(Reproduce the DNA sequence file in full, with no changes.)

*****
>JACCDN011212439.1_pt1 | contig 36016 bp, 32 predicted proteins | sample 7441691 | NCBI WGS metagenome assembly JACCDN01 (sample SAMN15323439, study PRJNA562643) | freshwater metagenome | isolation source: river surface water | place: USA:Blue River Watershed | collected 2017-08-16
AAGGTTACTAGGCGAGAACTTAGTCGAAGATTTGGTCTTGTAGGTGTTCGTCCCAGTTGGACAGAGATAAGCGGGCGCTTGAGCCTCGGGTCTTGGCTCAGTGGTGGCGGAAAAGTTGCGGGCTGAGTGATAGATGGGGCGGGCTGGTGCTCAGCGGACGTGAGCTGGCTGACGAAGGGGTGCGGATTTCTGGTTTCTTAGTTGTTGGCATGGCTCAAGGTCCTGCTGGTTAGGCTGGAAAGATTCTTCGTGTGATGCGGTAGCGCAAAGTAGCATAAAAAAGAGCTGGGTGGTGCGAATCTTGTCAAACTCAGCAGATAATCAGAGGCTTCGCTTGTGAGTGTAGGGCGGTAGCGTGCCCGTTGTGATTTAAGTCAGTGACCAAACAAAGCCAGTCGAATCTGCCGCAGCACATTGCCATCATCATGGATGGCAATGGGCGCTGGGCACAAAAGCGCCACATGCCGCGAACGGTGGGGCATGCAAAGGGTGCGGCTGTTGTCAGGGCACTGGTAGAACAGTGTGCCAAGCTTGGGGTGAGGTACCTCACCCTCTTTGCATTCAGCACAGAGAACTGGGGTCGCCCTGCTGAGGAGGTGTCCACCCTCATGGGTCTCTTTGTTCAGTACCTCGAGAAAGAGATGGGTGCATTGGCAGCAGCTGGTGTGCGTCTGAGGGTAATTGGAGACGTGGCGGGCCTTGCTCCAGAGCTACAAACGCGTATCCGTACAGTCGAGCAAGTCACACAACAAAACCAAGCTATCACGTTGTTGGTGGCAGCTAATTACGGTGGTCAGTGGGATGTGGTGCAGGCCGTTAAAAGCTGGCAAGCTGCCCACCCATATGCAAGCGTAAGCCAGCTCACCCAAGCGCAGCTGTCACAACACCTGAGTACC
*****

>JACCDN011212439.1_pt1 | contig 36016 bp, 32 predicted proteins | sample 7441691 | NCBI WGS metagenome assembly JACCDN01 (sample SAMN15323439, study PRJNA562643) | freshwater metagenome | isolation source: river surface water | place: USA:Blue River Watershed | collected 2017-08-16
AAGGTTACTAGGCGAGAACTTAGTCGAAGATTTGGTCTTGTAGGTGTTCGTCCCAGTTGGACAGAGATAAGCGGGCGCTTGAGCCTCGGGTCTTGGCTCAGTGGTGGCGGAAAAGTTGCGGGCTGAGTGATAGATGGGGCGGGCTGGTGCTCAGCGGACGTGAGCTGGCTGACGAAGGGGTGCGGATTTCTGGTTTCTTAGTTGTTGGCATGGCTCAAGGTCCTGCTGGTTAGGCTGGAAAGATTCTTCGTGTGATGCGGTAGCGCAAAGTAGCATAAAAAAGAGCTGGGTGGTGCGAATCTTGTCAAACTCAGCAGATAATCAGAGGCTTCGCTTGTGAGTGTAGGGCGGTAGCGTGCCCGTTGTGATTTAAGTCAGTGACCAAACAAAGCCAGTCGAATCTGCCGCAGCACATTGCCATCATCATGGATGGCAATGGGCGCTGGGCACAAAAGCGCCACATGCCGCGAACGGTGGGGCATGCAAAGGGTGCGGCTGTTGTCAGGGCACTGGTAGAACAGTGTGCCAAGCTTGGGGTGAGGTACCTCACCCTCTTTGCATTCAGCACAGAGAACTGGGGTCGCCCTGCTGAGGAGGTGTCCACCCTCATGGGTCTCTTTGTTCAGTACCTCGAGAAAGAGATGGGTGCATTGGCAGCAGCTGGTGTGCGTCTGAGGGTAATTGGAGACGTGGCGGGCCTTGCTCCAGAGCTACAAACGCGTATCCGTACAGTCGAGCAAGTCACACAACAAAACCAAGCTATCACGTTGTTGGTGGCAGCTAATTACGGTGGTCAGTGGGATGTGGTGCAGGCCGTTAAAAGCTGGCAAGCTGCCCACCCATATGCAAGCGTAAGCCAGCTCACCCAAGCGCAGCTGTCACAACACCTGAGTACC